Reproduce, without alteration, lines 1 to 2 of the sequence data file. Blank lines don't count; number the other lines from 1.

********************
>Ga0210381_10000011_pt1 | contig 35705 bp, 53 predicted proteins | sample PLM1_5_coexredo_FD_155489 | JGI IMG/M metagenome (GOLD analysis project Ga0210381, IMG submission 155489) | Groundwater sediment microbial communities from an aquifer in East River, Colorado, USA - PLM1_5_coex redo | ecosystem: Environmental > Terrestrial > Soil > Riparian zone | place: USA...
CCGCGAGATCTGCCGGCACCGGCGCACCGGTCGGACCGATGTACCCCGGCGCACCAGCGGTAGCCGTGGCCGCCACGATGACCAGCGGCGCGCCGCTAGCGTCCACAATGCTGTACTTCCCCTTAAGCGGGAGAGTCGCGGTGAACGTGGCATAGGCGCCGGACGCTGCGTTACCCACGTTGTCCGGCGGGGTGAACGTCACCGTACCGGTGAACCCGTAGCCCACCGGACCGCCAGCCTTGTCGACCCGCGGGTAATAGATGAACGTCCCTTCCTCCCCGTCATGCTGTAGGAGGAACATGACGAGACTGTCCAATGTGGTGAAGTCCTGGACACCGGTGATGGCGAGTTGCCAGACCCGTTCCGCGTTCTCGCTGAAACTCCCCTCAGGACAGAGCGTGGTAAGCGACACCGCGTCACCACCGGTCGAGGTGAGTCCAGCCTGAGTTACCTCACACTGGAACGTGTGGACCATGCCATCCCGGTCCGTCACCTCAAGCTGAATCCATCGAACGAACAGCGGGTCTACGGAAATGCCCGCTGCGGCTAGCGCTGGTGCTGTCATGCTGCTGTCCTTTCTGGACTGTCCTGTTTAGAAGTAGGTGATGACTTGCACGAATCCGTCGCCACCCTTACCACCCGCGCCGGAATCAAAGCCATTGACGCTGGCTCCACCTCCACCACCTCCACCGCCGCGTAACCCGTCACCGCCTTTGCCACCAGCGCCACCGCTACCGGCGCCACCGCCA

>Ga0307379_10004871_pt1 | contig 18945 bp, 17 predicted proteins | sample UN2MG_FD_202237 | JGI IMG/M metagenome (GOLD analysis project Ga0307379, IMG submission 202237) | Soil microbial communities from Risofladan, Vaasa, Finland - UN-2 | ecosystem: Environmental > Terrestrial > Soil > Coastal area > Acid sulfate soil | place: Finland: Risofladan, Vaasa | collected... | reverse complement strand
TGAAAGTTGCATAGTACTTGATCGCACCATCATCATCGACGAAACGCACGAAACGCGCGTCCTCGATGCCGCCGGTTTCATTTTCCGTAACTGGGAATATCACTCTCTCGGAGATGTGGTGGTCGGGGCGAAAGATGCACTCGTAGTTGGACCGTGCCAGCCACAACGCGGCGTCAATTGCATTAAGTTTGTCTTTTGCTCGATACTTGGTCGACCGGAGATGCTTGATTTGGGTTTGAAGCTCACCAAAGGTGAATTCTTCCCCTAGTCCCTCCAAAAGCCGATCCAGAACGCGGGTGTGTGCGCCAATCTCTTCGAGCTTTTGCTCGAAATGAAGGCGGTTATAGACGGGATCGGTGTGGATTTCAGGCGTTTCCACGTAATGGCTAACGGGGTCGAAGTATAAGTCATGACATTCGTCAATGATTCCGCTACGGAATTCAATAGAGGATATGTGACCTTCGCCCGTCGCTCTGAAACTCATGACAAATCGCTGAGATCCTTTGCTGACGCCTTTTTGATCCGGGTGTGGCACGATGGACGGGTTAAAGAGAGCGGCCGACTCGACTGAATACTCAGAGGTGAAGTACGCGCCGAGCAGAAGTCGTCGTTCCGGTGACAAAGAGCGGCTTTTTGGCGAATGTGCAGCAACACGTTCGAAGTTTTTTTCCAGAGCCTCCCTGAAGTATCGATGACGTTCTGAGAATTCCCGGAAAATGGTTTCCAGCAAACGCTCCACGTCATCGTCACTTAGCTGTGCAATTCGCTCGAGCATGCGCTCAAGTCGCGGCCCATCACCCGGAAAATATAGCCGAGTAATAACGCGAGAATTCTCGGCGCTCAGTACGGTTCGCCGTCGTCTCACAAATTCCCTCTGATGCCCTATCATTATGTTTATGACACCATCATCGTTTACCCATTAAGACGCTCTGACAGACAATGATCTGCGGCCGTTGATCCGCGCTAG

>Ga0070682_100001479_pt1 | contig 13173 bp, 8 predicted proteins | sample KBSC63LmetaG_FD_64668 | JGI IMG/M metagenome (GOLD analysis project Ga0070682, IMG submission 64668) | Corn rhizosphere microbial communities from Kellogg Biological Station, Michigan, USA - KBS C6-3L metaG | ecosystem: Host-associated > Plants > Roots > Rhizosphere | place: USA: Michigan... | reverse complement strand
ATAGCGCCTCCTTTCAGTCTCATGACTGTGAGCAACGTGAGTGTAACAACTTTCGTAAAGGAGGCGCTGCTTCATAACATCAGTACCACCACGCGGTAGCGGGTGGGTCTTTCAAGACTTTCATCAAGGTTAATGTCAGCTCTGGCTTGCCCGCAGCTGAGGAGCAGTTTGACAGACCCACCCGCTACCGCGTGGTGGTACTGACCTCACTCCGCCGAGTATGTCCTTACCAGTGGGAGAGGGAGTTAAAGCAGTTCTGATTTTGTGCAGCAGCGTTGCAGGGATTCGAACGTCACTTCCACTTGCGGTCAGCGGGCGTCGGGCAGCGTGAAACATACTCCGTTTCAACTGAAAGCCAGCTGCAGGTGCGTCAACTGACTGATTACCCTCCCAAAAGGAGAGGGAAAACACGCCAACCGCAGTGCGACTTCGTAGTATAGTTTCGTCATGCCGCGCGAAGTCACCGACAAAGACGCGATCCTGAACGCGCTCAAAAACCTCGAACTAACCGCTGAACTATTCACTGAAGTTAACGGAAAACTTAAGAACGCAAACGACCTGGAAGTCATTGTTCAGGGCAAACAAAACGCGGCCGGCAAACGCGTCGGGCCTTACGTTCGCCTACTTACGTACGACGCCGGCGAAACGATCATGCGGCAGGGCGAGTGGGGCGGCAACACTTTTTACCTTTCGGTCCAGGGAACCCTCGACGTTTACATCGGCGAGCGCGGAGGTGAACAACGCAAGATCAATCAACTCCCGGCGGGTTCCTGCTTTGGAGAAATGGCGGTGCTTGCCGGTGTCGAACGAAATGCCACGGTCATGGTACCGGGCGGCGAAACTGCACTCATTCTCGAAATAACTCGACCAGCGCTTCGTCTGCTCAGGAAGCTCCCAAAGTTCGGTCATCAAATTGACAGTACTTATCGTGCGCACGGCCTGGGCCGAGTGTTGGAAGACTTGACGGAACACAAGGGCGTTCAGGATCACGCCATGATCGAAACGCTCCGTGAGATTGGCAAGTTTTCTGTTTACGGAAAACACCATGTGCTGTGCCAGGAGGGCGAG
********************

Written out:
>Ga0210381_10000011_pt1 | contig 35705 bp, 53 predicted proteins | sample PLM1_5_coexredo_FD_155489 | JGI IMG/M metagenome (GOLD analysis project Ga0210381, IMG submission 155489) | Groundwater sediment microbial communities from an aquifer in East River, Colorado, USA - PLM1_5_coex redo | ecosystem: Environmental > Terrestrial > Soil > Riparian zone | place: USA...
CCGCGAGATCTGCCGGCACCGGCGCACCGGTCGGACCGATGTACCCCGGCGCACCAGCGGTAGCCGTGGCCGCCACGATGACCAGCGGCGCGCCGCTAGCGTCCACAATGCTGTACTTCCCCTTAAGCGGGAGAGTCGCGGTGAACGTGGCATAGGCGCCGGACGCTGCGTTACCCACGTTGTCCGGCGGGGTGAACGTCACCGTACCGGTGAACCCGTAGCCCACCGGACCGCCAGCCTTGTCGACCCGCGGGTAATAGATGAACGTCCCTTCCTCCCCGTCATGCTGTAGGAGGAACATGACGAGACTGTCCAATGTGGTGAAGTCCTGGACACCGGTGATGGCGAGTTGCCAGACCCGTTCCGCGTTCTCGCTGAAACTCCCCTCAGGACAGAGCGTGGTAAGCGACACCGCGTCACCACCGGTCGAGGTGAGTCCAGCCTGAGTTACCTCACACTGGAACGTGTGGACCATGCCATCCCGGTCCGTCACCTCAAGCTGAATCCATCGAACGAACAGCGGGTCTACGGAAATGCCCGCTGCGGCTAGCGCTGGTGCTGTCATGCTGCTGTCCTTTCTGGACTGTCCTGTTTAGAAGTAGGTGATGACTTGCACGAATCCGTCGCCACCCTTACCACCCGCGCCGGAATCAAAGCCATTGACGCTGGCTCCACCTCCACCACCTCCACCGCCGCGTAACCCGTCACCGCCTTTGCCACCAGCGCCACCGCTACCGGCGCCACCGCCA